Ensure therapists are competent
Here are tips on testing assessment skills
Therapists and nurses need to excel in conducting the assessment thoroughly and competently and documenting their assessment findings on the Outcome and Assessment Information Set (OASIS) form.
"Competency in assessment skills and competency in documentation are two different tasks," says Linda Krulish, MHS, PT, president of Acworth, GA-based Home Therapy Services. "You may have clinicians who are good at assessments, but don’t document well enough to take advantage of all the data they’ve gathered."
Or the problem could be the clinician may be unskilled at patient interviewing, history taking, or observation, and the problem is that the clinician needs to be trained to perform better assessments.
Ways to screen
Quality managers can measure how competent staff are at conducting assessments through these methods:
• A self-assessment checklist: This method is an easy way to screen for training needs.
Here, a quality manager could ask clinicians to identify areas they feel competent in and areas they need additional training.
For example, the self-assessment checklist could ask, "Can you complete the drug regimen review?"
The drawback to this method is that it relies on the test-taker’s self-assessment of skills, and this has a potential bias. A therapist may want to look more competent and report assessment details that he or she doesn’t follow, or the therapist could desire to appear less competent in hopes of not being asked to perform any assessments.
• Verbal or written test: This is an objective test that relies on their knowledge, but not their performance. For example, ask the clinician what the process is for determining if a patient is eligible for a Medicare home health benefit. Instead of asking them if they know how to do it, ask what the benefit is and how do you determine if a patient is eligible, Krulish suggests.
• Patient/staff feedback: An informal way to assess competency is to listen to what patients and staff have to say about a particular clinician’s competency. For example, a patient might call to say that a therapist came to the patient’s home and didn’t know how to take a blood pressure reading, Krulish says.
"Or if two clinicians were in the home at the same time, one may observe that the other staff member was not competent in a certain skill," she adds. "This is more informal and cannot always be counted on, but it could be used to identify when there’s a potential need for training."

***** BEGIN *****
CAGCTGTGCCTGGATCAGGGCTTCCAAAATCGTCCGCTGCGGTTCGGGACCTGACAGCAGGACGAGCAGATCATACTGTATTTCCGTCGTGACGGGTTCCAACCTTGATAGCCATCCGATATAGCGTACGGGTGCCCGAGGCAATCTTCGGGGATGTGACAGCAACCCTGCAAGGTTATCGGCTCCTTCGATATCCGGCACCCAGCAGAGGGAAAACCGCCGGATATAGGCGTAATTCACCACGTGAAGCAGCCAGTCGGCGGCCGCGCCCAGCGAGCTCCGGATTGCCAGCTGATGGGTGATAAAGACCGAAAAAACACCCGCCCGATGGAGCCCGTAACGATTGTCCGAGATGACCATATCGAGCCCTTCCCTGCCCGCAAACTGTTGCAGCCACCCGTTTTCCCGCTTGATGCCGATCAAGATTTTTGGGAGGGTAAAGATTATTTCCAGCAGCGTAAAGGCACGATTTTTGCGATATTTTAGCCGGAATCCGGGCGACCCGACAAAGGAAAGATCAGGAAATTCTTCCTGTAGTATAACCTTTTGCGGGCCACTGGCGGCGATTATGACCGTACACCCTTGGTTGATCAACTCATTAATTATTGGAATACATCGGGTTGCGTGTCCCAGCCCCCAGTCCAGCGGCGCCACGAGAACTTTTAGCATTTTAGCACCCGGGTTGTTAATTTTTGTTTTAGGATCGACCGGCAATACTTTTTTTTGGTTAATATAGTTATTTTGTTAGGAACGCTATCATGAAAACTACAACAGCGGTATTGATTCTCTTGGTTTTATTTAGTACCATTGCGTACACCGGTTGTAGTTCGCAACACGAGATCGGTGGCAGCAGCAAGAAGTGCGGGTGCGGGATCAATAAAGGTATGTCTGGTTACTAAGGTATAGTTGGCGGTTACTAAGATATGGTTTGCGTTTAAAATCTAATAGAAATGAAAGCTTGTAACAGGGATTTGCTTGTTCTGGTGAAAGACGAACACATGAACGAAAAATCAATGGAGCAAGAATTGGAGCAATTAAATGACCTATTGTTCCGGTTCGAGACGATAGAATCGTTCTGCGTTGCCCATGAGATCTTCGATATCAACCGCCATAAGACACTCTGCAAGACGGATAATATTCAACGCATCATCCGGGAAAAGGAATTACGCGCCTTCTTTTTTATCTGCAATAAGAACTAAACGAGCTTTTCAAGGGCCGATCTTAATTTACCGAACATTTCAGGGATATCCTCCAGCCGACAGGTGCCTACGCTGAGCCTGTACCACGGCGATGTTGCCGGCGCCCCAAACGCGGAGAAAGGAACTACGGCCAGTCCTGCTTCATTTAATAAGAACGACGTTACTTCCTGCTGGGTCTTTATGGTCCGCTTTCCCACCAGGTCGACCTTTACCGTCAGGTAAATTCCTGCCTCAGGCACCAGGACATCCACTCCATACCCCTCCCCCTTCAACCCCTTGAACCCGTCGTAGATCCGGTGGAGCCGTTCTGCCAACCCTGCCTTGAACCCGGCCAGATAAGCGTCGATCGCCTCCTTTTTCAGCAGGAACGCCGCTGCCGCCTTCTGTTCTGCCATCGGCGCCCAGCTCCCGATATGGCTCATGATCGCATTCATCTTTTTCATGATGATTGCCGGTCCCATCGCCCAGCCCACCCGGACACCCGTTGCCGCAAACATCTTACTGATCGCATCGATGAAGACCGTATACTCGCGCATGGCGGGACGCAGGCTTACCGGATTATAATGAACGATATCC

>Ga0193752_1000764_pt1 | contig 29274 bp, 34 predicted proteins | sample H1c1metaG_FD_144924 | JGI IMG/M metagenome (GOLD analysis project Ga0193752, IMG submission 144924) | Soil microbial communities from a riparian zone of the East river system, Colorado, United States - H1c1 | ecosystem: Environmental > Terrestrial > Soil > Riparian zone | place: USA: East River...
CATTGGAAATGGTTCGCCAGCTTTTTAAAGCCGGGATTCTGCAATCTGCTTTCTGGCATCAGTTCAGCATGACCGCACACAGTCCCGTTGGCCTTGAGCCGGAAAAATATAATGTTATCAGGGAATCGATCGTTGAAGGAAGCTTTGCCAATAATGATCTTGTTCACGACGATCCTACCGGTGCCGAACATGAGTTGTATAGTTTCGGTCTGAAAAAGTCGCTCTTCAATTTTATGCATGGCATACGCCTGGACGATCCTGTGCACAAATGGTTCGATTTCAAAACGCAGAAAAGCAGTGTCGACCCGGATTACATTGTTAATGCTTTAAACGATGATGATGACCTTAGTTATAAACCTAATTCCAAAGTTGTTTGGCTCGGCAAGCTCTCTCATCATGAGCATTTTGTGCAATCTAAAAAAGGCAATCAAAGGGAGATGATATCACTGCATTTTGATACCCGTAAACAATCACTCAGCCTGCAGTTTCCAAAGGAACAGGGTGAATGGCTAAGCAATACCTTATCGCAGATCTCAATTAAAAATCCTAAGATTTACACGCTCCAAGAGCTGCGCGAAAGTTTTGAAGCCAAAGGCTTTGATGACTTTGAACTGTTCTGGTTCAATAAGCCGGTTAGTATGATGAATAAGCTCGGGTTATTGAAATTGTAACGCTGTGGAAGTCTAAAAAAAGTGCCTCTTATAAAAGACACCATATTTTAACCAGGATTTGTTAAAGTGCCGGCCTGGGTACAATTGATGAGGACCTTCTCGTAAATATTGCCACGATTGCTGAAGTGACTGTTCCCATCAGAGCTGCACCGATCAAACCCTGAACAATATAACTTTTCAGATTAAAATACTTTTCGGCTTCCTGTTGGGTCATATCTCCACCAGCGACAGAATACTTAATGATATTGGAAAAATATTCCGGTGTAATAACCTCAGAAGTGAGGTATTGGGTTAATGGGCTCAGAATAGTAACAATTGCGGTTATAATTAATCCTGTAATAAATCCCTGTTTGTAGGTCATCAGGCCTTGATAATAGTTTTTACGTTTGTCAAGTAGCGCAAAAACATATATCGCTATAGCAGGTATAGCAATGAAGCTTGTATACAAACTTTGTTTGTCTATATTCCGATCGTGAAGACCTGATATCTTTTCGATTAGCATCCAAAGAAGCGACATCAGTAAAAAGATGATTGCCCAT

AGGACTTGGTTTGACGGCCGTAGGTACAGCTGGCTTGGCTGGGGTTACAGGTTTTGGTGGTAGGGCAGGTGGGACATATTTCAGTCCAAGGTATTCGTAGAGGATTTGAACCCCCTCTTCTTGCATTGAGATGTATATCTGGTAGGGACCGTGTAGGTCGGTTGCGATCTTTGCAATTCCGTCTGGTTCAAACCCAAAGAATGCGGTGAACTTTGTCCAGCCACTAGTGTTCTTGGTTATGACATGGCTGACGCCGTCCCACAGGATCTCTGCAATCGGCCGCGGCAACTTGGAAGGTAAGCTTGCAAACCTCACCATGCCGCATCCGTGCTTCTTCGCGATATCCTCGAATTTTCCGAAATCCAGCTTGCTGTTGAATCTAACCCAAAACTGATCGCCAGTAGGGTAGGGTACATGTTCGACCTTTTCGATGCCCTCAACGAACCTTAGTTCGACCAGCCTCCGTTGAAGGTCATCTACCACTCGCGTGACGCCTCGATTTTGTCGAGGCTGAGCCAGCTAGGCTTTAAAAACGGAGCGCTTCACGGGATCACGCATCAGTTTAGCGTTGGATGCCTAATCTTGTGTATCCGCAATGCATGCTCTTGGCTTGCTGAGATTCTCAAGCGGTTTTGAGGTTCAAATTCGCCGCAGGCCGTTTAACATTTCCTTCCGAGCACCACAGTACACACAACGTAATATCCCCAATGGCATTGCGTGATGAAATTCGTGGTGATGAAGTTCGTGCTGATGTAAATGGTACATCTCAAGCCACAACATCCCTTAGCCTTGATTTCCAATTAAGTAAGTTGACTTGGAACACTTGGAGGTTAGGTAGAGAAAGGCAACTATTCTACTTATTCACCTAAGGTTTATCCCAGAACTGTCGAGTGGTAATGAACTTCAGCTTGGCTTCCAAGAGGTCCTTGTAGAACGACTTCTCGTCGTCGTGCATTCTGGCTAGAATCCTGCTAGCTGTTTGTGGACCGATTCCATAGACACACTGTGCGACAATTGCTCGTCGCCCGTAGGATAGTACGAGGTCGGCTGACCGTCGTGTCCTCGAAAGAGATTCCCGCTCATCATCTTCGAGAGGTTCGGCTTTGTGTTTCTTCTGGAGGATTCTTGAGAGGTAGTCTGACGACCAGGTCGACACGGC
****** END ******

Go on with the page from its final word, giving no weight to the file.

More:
• A clinical record audit: An agency looks at the OASIS data responses and compares them to other documentation on the patient’s chart to see if they are consistent.
For example, a therapist or nurse might mark on an OASIS assessment that the patient did not have pain interfering with function. The chart auditor would review the clinical documentation of other care providers who saw the patient on or around the date of the OASIS assessment. If the documentation shows that the patient refused activities with the home health aide because of pain, then the auditor has identified a discrepancy which may be due to inaccurate assessment or documentation of OASIS data.
"What we’re trying to do is assess whether OASIS data is accurate," Krulish says. "So if someone turns in a comprehensive assessment form with all this information about Mrs. Brown, how do we know this is accurate?"
• A simulated setting: The agency could set up a lab with a pretend patient who has specific diagnoses and problems. Then the clinicians would go through the process of evaluating the pretend patient.
"It’s not as costly as having two people go out into the home for every clinician, but it’s also not as realistic," Krulish says.
• A clinical visit audit: Two clinicians conduct a joint visit, where one clinician conducts the comprehensive patient assessment and both document the OASIS responses. After the assessment visit, the responses are compared and the reason for any discrepancies is investigated.
"In my opinion, this clinical visit audit is the most valuable auditing method because you can identify competency in assessment skills and documentation skills in a real-life setting," Krulish says.